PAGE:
Hello Costas Masseras ! We are honored to be able to interview you for our Featured Photographer format on www.streetviewphotography.net!
Please tell us a little bit about yourself to begin with.
I was born in Piraeus 48 years ago, and I’m living in Athens. Over the last 20 years I’m working in photo equipment selling shops, but these difficult years of the crisis in Greece, it is very difficult to continue with this job. I’m married and I love to combine traveling with photography.
What is photography for you?
It is an effort of communicating; it’s my leisure time that I don’t want to be thrown in the trash, it is eventually a part of my life. Photography is the way to bring reality close to my standards. If I can’t change it, I can barely transform it.
Could you share with us how you first became interested in street photography?
Walking in the city I’m living, I discovered various interesting locations to take shots. Some of the passing people where trying to find out what I was doing and staring at me with curiosity. So I thought what about include some of them into my motives. With time my collection of people in various public places (like streets, plazas, beaches) has become quite big. After more than 20 years, I think that I had enough photographic material which can be presented.
What equipment are you using now and with what did you get started? what is your favorite lens for Street Photography ?
My first equipment where film cameras, using B&W film. Now I’m using only digital cameras, mainly small cameras which are not too heavy. Lenses remain unchanged: 24,35 and 50mm are my favorite ones and the 35mm is probably the most used one. I can say that my equipment change quite a bit by moving from analog to digital. The modern technology is one part of photography which gave us solutions on many problems in photography, but its still just one part of it.
Can you tell us about your work flow from the point you first step onto the street until you showcase the developed picture?
When I’m on the streets I try to get my head clear, which makes me more open minded to think about what I see. Usually I do not photograph more than two hours and if I’m satisfied I may stop a little earlier. Afterwards, a very important process is the selection which must be done with very strict criteria – which surely defer from person to person – personally I select strongly.
The good photos which are left do not require a lot of post processing, so I’m just cropping a few or I choose if I keep it in color or black and white. When a photo is ready I post it on the internet in order to hear opinions. From time to time I make some exhibitions on galleries or various exhibition halls.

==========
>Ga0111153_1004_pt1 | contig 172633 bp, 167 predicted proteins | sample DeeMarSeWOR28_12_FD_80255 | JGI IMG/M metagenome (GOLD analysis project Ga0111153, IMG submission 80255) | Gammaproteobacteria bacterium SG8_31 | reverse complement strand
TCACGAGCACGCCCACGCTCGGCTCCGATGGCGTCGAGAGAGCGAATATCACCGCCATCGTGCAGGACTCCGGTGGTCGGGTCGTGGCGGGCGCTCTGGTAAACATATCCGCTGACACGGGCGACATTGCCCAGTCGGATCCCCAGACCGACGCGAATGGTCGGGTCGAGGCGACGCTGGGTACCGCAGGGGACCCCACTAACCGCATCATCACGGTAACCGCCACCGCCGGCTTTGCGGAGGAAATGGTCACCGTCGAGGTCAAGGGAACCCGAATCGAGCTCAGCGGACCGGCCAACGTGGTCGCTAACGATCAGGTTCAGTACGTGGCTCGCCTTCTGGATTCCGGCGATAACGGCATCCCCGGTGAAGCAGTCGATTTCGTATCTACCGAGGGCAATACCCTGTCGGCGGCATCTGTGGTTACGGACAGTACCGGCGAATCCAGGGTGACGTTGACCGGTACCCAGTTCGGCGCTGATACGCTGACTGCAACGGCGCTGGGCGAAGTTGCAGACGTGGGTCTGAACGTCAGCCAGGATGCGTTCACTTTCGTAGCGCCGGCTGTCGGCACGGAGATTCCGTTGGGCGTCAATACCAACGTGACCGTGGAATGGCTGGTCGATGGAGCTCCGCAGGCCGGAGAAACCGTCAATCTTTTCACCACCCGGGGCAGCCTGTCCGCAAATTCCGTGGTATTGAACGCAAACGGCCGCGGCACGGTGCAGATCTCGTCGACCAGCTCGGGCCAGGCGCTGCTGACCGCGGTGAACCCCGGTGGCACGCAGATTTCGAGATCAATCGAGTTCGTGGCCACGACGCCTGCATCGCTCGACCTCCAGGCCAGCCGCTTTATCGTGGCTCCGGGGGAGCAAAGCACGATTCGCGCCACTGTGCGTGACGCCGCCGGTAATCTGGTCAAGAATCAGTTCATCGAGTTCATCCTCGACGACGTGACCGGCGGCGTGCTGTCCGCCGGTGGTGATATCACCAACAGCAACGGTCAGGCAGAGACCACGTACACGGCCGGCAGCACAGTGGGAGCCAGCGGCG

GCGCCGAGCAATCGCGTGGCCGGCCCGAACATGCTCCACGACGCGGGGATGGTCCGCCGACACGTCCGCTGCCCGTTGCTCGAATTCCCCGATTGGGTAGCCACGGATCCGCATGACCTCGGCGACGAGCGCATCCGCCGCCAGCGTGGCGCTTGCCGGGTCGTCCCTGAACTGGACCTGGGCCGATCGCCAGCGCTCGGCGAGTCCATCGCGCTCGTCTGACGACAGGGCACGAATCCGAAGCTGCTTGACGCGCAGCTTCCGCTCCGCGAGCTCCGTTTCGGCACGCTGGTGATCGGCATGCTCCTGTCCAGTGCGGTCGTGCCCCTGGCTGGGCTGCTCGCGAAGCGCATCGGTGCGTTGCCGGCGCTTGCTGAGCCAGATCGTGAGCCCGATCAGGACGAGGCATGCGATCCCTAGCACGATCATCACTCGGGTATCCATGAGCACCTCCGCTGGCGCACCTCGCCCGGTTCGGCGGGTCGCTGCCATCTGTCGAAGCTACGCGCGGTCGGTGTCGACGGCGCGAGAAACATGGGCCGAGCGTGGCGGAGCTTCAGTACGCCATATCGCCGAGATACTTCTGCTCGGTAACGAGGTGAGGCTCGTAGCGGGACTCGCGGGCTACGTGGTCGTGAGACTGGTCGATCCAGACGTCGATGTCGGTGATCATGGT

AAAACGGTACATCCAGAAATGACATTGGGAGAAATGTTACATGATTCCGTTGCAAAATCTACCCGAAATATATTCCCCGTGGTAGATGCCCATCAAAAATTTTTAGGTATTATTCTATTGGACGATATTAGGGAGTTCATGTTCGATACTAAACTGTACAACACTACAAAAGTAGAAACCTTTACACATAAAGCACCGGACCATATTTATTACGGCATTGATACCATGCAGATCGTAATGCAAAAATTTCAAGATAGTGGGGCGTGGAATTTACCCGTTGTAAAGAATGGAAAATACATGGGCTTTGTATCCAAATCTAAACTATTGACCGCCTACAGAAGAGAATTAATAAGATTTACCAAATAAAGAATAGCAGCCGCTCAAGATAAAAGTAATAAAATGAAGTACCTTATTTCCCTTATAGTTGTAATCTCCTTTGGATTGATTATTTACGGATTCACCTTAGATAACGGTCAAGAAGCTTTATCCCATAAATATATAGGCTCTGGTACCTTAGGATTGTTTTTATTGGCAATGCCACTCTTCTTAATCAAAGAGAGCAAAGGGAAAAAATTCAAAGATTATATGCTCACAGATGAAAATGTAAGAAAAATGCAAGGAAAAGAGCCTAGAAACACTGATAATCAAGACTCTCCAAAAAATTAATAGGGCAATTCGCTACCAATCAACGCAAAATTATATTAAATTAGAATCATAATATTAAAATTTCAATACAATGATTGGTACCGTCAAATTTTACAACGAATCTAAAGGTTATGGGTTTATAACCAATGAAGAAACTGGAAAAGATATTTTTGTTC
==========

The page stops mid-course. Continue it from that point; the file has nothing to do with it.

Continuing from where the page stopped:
What would you say characterizes your work in comparison to other street photographers?
I think that my work is more about the relation of the subject with his environment and less about the actual activity of a person.
Has your style of shooting changed since you first started?
I believe that in order to find a style which suits you, you have to try many different approaches. Often I make a break from street photography in order to shoot portraits or landscapes; this gives me the required distance I need in order to decide which would be my next step in the streets.
Do you often interact with your subjects?
I never had any kind of cross talk, maybe I’m lucky. Maybe the way I shoot does not annoy people. In general I’m very discreet and when I feel that someone gets bothered, I’m just lowering my camera.
Among your works, which is your favorite and why?
This is one of my first pictures and it is indicative of my whole work, in respect to the style I photograph.
What are some of the most important lessons you have learned from shooting on the streets?
To be mindful makes one able to “see” pictures where others perceive the daily routine. The observation alone is not enough. I have to ensure that I have the understanding which allows me to think about my photos and the message I want to send.
Persistence…this is of major importance in order to bypass any disappointments, deadlocks; ..each photographic impasse to be a new start.
What would you tell a newcomer who asks for your advice on how to start?
To dedicate time on each shoot and not just carrying a camera always with them, to be patience and observational. In street photography someone may have to walk for kilometers before he finds something remarkable. As important the actual shooting is, the image selection is equally important too. Often I discover initially rejected photos after a very long time. The post processing must be so much, so that the final picture does not slip away from the initial indention, otherwise a different picture will occur.
Thank you very much for this interview Costas!
See more of Costas Masserases work here.